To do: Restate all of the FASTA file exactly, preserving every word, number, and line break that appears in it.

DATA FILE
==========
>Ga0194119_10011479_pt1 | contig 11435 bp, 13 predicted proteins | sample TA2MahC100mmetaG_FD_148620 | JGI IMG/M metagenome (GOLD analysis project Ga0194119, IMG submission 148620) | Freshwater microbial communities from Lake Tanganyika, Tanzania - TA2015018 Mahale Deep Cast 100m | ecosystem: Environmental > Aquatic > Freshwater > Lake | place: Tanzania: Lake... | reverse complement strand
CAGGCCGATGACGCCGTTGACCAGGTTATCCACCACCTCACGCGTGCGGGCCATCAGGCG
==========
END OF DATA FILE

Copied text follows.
>Ga0194119_10011479_pt1 | contig 11435 bp, 13 predicted proteins | sample TA2MahC100mmetaG_FD_148620 | JGI IMG/M metagenome (GOLD analysis project Ga0194119, IMG submission 148620) | Freshwater microbial communities from Lake Tanganyika, Tanzania - TA2015018 Mahale Deep Cast 100m | ecosystem: Environmental > Aquatic > Freshwater > Lake | place: Tanzania: Lake... | reverse complement strand
CAGGCCGATGACGCCGTTGACCAGGTTATCCACCACCTCACGCGTGCGGGCCATCAGGCG